Myrsiades’ commentary has two further striking idiosyncrasies. First, the author is very fond of numbers and percentages; he states in the preface that “[p]ercentages of a book’s total size are provided for each [section] to further demonstrate the significance Homer places on various topics and episodes, enabling the reader to evaluate the emphasis given to certain themes and topics (e.g., the Cyclops episode occupies 81% of Od. 9, whereas the Cicones’ and Lotus Eaters’ episodes in the same book occupy 8% and 4%, respectively)” (p. xiii). I have not encountered this practice in any other commentary on the Homeric epics before, but I find it highly useful, as it helps the reader to appreciate and better understand the narrative techniques employed in the Odyssey—which are, to a large extent, based on a constant alteration between compression and extension. Secondly, Myrsiades loves item lists: wherever possible, he interrupts the running text and inserts point-by-point lists. I quote just two examples: in Book 3, Nestor offers a final sacrifice before Telemachus’ departure (Od. 3.421–463); Myrsiades lists seventeen aspects that testify to the “complexity and richness” of the sacrifice (pp. 40–41). At the beginning of Book 7, upon Odysseus’ arrival at the palace of Alcinous and his reaction to it (Od. 7.14–133), eight aspects are enumerated that “[point] to the differences between the semi-divine world of Scheria and the mortal world of Sparta and Ithaca” (p. 82). This practice may be uncommon, but it strikes me as very helpful and reader-friendly. Finally, another reader-friendly feature is the author’s practice of adding a selected bibliography at the end of each section, which enables the reader to further pursue his/her study of a specific Book of the Odysssey in more depth.

In view of the intended readership, which clearly is the non-specialised amateur, it is noteworthy how comprehensive and specialized the bibliography is in parts. In other words, the bibliography constitutes the bridge between the non-specialised and the scholarly reader. Despite its comprehensiveness, it goes without saying that every scholarly reader will necessarily miss one or the other item in the bibliography. I do not wish to bicker about ‘this or that item that is missing’—but I would like to offer a few suggestions of titles which I was surprised not to find. One is Joachim Latacz’s influential monograph Troy and Homer, which is suitable as an introduction to the general reader (despite Latacz’s controversial views on the historicity of the Trojan War).4 Another is Bruno Currie’s Homer’s Allusive Art, which could have added some new perspectives to Myrsiades’ neoanalytic approach to the Homeric epics.5 Finally, Jonas Grethlein’s monograph Die Odyssee: Homer und die Kunst des Erzählens and Thomas Schmitz’ article on ‘tension’ in the Odyssey might have made fine additions, too.6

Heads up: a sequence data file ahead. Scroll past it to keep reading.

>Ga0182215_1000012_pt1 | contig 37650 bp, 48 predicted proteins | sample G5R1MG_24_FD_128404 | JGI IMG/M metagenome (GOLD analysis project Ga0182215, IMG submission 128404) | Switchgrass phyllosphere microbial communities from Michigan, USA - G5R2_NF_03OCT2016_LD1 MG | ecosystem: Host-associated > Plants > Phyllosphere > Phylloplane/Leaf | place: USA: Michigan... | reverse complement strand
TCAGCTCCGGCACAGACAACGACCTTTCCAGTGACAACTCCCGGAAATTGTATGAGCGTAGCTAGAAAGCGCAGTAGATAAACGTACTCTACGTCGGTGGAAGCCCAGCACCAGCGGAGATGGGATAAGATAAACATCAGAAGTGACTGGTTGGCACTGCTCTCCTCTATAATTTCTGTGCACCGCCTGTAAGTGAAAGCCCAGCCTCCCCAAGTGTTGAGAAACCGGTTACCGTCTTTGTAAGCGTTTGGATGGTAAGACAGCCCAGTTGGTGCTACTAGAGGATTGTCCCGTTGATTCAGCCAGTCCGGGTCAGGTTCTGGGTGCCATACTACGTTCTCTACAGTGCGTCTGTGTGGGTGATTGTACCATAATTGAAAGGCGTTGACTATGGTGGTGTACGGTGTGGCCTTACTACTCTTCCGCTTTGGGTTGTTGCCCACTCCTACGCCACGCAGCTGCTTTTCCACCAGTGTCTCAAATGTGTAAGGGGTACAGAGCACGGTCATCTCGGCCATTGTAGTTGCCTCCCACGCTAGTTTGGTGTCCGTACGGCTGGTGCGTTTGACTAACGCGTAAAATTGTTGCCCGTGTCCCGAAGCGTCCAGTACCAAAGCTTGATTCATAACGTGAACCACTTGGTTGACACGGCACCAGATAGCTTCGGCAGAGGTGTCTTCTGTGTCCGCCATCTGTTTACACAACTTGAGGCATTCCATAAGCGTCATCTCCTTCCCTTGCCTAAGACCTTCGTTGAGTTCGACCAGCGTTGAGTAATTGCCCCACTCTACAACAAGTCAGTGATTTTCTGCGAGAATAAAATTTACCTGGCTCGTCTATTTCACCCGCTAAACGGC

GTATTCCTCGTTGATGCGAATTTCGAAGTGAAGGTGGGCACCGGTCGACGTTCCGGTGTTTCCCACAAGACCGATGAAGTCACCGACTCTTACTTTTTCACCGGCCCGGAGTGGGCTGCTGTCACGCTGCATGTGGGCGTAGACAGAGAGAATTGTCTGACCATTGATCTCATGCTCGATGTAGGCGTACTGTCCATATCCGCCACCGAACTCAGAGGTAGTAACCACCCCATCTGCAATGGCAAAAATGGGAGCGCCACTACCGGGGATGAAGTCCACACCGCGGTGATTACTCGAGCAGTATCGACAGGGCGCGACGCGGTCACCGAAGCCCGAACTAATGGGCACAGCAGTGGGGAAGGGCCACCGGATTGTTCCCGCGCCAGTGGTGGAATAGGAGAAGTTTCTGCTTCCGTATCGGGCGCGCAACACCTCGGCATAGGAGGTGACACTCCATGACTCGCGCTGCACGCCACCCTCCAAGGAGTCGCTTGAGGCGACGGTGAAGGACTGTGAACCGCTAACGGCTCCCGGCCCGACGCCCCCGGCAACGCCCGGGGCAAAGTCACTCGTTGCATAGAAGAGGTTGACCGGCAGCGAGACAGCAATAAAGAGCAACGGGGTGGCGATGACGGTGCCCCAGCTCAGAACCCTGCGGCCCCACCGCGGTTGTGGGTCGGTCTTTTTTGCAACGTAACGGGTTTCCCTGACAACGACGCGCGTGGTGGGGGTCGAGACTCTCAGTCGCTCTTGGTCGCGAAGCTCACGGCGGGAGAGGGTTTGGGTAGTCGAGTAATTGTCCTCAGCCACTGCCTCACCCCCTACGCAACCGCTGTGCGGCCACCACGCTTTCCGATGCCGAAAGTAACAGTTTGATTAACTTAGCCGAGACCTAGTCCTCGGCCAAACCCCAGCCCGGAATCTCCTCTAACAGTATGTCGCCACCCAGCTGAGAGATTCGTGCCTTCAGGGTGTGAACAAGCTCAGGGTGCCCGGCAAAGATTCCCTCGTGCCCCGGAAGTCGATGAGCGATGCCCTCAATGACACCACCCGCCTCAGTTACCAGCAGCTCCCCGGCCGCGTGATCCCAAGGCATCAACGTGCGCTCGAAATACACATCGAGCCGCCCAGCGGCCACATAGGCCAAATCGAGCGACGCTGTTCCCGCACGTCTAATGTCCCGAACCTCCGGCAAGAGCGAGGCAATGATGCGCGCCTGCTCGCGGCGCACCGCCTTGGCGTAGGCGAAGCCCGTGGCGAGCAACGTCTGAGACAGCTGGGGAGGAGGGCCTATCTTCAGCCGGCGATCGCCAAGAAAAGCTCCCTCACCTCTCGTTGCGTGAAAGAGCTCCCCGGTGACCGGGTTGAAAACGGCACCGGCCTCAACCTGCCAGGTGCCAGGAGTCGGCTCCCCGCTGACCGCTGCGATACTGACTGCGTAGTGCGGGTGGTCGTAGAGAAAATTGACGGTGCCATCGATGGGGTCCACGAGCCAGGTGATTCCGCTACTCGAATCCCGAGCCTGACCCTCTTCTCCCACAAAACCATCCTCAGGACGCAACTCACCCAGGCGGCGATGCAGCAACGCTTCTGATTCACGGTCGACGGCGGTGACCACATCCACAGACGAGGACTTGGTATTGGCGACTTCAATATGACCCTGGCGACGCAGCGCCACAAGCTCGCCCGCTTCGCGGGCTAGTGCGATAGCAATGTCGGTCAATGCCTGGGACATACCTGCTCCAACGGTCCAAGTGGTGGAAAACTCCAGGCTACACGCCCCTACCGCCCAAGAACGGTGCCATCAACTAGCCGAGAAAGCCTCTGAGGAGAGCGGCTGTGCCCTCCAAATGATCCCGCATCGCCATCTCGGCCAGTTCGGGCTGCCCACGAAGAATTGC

Much more of a deficit, however, is the absence of a reference list of proper names. Particularly when it comes to personal names and toponyms, the non-specialized reader who approaches the Odyssey for the first time will most certainly be at a complete loss when faced with the plethora of characters and places that are mentioned in the epic. Considering the fact that Myrsiades otherwise shows great awareness of, and interest in, the needs of this type of readership, I cannot understand this neglect.

Aside from this deficit, on the whole Myrsiades has clearly achieved his goal. Reading Homer’s Odyssey is a book that does exactly what it promises: it helps its reader to read (and understand) the Odyssey. It will appeal to a broad readership as well as to scholars and students of Classics and other fields, and it may also be suggested as accompanying reading in Classical Civilization classes or similar courses.7


1.   Malcolm M. Willcock, A Companion to the Iliad: Based on the Translation by Richmond Lattimore. Chicago and London: The University of Chicago Press, 1976.—Peter Jones, Homer’s Odyssey: A Commentary based on the English Translation of Richmond Lattimore. London: Bristol Classical Press, 1988.
2.   Richmond Lattimore (trans.), The Odyssey of Homer. New York and London: Harper and Row, 1965.
3.   Irene J.F. de Jong, A Narratological Commentary on the Odyssey. Cambridge: CUP, 2001.
4.   Joachim Latacz, Troy and Homer. Towards a solution of an old mystery. Oxford: OUP, 2004. The book was originally written in German; the latest edition is from 2010 (Troia und Homer. Der Weg zur Lösung eines alten Rätsels. 6th revised and enlarged ed. Munich: Koehler & Amelang, 2010).
5.   Bruno Currie, Homer’s Allusive Art. Oxford: OUP, 2016.—Myrsiades reveals his neoanalytic approach in the preface (p. x): “The present commentary assumes the Odyssey was written by a single author (named Homer) who might also be the author of the Iliad, or at least one familiar with that epic, and who considered his work a continuation of and a response to the Iliad. The many inconsistencies and lapses throughout the Odyssey further point to a Homer who built his work on previous oral versions of the narrative […].”
6.   Jonas Grethlein, Die Odyssee: Homer und die Kunst des Erzählens. Munich: C.H. Beck, 2017 (see my review in BMCR 2017.10.27).—Thomas A. Schmitz, “Ist die Odyssee ‚spannend‘? Anmerkungen zur Erzähltechnik des homerischen Epos”, in: Philologus 138, 1994, 3–23.
7.   I would like to thank Zoë Poole for copy-editing this review. ​